…otherwise known as Cinnamon French Toast. But who am I to argue with the authors? If they want to call it Moroccan, they can. (BTW, French toast isn’t necessarily French, the dish being a logical invention in any culture where bread is baked, as a way of using up a stale loaf. Therefore it could have arisen independently in Morocco, but it is more likely that it was brought over by the French).
When I was a child and my mother was undecided as to what to serve for lunch or dinner, I would often suggest French toast – only we called it “Poor Knights” and ate it with rhubarb jam and sometimes whipped cream as well. I make it occasionally myself as a brunch dish (without jam or cream), but I have never tried the cinnamon variety.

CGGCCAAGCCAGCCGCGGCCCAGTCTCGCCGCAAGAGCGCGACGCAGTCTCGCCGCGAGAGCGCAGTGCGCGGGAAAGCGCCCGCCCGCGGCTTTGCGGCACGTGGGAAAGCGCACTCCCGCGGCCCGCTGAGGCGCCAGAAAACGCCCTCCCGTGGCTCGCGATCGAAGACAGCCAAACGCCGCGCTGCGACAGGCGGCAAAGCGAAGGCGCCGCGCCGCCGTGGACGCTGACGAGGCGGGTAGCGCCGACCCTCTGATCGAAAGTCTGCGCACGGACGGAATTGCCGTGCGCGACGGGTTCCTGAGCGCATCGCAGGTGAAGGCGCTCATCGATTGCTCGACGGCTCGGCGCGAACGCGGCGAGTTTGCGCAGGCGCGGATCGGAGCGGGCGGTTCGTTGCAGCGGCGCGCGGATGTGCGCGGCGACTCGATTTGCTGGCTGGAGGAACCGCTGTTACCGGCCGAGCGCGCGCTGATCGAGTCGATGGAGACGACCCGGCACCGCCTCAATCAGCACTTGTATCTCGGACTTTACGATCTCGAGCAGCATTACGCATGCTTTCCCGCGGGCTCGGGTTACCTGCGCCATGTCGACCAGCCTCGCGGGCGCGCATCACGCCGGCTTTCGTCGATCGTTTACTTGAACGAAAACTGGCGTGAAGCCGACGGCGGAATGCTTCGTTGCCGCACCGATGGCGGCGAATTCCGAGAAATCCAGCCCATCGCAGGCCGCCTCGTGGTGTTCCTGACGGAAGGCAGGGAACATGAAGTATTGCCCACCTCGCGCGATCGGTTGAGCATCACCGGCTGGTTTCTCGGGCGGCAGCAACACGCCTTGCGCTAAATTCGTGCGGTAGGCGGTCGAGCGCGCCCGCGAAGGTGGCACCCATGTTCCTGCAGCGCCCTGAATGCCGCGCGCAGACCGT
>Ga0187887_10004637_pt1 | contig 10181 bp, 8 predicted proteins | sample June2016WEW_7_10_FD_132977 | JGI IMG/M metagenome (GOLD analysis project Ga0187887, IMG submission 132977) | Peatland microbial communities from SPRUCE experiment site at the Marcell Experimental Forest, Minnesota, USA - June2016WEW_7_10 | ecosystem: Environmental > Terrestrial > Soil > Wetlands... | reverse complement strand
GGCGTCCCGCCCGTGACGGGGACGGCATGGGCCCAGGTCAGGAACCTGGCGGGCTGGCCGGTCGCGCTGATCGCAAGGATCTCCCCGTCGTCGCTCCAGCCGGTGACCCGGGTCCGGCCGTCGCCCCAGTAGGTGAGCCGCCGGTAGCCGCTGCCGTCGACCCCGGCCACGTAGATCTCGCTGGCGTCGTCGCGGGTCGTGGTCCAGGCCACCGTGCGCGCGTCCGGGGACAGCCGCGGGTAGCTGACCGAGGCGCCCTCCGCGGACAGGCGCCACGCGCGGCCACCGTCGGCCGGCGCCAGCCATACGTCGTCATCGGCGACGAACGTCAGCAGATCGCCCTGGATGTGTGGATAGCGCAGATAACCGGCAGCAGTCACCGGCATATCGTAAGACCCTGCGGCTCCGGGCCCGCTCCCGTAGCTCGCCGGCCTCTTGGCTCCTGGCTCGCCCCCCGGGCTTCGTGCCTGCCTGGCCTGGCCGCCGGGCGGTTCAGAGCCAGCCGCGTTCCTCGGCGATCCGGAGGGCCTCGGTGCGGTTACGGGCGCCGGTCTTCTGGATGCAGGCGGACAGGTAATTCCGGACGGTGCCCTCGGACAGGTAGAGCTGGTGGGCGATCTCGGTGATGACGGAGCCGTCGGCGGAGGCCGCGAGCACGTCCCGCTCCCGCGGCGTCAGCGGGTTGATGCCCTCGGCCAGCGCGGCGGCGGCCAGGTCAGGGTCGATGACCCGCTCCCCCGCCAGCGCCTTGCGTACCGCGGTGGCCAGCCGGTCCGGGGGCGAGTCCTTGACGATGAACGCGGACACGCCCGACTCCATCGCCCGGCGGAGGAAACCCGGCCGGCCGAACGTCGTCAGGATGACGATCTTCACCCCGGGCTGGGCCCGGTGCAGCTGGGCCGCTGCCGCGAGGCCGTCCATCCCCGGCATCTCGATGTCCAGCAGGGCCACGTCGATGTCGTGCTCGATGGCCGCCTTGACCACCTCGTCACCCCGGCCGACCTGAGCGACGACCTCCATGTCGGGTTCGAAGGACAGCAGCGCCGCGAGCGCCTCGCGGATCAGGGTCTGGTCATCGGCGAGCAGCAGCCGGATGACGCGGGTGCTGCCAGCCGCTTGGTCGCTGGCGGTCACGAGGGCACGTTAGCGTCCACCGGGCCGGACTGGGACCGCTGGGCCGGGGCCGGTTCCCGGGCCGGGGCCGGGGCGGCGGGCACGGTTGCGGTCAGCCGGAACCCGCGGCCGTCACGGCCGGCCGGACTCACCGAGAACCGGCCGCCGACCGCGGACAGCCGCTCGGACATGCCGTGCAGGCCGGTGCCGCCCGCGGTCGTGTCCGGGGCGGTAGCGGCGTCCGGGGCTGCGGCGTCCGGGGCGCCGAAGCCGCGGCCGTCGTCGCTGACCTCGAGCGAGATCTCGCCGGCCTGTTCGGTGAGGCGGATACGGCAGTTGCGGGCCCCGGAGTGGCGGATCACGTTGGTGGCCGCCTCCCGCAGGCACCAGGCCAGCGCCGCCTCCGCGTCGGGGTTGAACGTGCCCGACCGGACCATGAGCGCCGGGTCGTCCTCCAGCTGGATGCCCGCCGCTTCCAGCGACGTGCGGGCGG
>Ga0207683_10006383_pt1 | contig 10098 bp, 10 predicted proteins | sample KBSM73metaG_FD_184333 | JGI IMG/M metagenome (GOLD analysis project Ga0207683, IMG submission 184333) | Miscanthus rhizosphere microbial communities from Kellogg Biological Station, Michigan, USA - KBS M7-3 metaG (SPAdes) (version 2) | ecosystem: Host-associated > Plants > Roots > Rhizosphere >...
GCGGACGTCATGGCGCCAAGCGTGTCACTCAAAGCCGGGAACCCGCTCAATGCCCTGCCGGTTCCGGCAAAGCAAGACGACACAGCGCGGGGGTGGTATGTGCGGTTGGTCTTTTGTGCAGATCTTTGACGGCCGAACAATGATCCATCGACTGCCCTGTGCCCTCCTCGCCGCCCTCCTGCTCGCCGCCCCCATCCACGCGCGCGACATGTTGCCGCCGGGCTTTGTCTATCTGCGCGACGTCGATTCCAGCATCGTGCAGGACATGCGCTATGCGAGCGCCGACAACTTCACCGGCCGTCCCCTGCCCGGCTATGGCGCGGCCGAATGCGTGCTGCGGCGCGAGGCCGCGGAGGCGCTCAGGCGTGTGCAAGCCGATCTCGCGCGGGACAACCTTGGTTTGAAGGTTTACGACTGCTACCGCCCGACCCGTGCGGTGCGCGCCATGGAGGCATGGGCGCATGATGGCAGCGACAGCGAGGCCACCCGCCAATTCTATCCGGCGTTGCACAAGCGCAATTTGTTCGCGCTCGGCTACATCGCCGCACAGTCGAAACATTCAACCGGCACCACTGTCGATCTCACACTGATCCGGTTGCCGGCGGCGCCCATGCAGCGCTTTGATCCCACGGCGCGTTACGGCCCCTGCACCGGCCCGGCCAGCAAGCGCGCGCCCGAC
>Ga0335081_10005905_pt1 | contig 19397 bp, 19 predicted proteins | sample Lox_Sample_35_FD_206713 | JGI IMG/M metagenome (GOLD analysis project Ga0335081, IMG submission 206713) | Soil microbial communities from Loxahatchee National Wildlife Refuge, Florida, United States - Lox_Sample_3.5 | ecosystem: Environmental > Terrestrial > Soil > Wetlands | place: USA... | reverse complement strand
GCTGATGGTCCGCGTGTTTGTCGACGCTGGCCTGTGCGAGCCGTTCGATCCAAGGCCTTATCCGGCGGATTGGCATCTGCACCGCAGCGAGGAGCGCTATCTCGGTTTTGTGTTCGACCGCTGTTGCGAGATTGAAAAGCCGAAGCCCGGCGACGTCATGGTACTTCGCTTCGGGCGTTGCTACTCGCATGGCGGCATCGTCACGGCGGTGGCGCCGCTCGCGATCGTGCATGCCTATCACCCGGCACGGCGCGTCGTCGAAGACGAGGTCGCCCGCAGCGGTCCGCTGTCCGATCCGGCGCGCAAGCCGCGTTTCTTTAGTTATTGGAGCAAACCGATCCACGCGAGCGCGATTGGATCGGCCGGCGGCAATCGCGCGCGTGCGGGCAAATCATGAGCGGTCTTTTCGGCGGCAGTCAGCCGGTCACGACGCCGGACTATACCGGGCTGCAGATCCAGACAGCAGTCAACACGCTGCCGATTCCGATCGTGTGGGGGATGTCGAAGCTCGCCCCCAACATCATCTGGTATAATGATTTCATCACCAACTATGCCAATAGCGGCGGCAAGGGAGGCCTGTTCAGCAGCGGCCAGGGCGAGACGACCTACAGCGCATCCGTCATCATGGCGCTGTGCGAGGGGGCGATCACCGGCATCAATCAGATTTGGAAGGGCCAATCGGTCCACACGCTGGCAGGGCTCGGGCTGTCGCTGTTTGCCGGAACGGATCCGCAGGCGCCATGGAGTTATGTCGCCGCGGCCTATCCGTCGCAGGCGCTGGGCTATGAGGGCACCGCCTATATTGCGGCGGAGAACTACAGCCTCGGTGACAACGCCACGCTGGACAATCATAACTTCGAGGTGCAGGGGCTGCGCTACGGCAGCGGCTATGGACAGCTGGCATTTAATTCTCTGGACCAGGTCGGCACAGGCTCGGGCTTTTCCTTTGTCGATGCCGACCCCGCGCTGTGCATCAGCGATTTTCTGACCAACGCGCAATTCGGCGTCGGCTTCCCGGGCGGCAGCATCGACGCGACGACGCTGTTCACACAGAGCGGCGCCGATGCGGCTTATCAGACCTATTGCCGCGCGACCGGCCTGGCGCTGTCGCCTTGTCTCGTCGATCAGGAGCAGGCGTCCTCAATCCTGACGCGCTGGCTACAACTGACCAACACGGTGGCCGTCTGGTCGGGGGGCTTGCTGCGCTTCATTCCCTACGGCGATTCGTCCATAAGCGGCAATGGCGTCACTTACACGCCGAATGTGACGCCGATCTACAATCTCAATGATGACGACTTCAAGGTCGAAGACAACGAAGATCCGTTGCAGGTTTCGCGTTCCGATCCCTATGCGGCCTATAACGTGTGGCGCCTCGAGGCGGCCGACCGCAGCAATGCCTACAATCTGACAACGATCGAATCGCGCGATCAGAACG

Time: 15 minutes to prepare, 10 minutes to cook.
1/2 white baguette (French stick, French loaf)
1 cup milk
1/2 tsp vanilla essence (it says “imitation vanilla” in the book – I don’t see why I can’t use the real thing if I have it)
1/4 cup caster sugar
1 tbs ground cinnamon
1/2 tsp ground nutmeg
Cut baguette diagonally into 2 cm thick slices. In a bowl, beat the eggs until well mixed and then mix in milk and vanilla. In a shallow bowl (I suggest a soup dish), mix sugar and spices. Melt some butter in a frying pan. Dip slices of bread into egg/milk mixture and fry until crisp and golden on both sides. Place for a moment on absorbent paper to drain and while it is still hot, dip into the sugar/spice mixture. Keep adding butter to the pan as needed.
The book suggests coffee as a good accompaniment.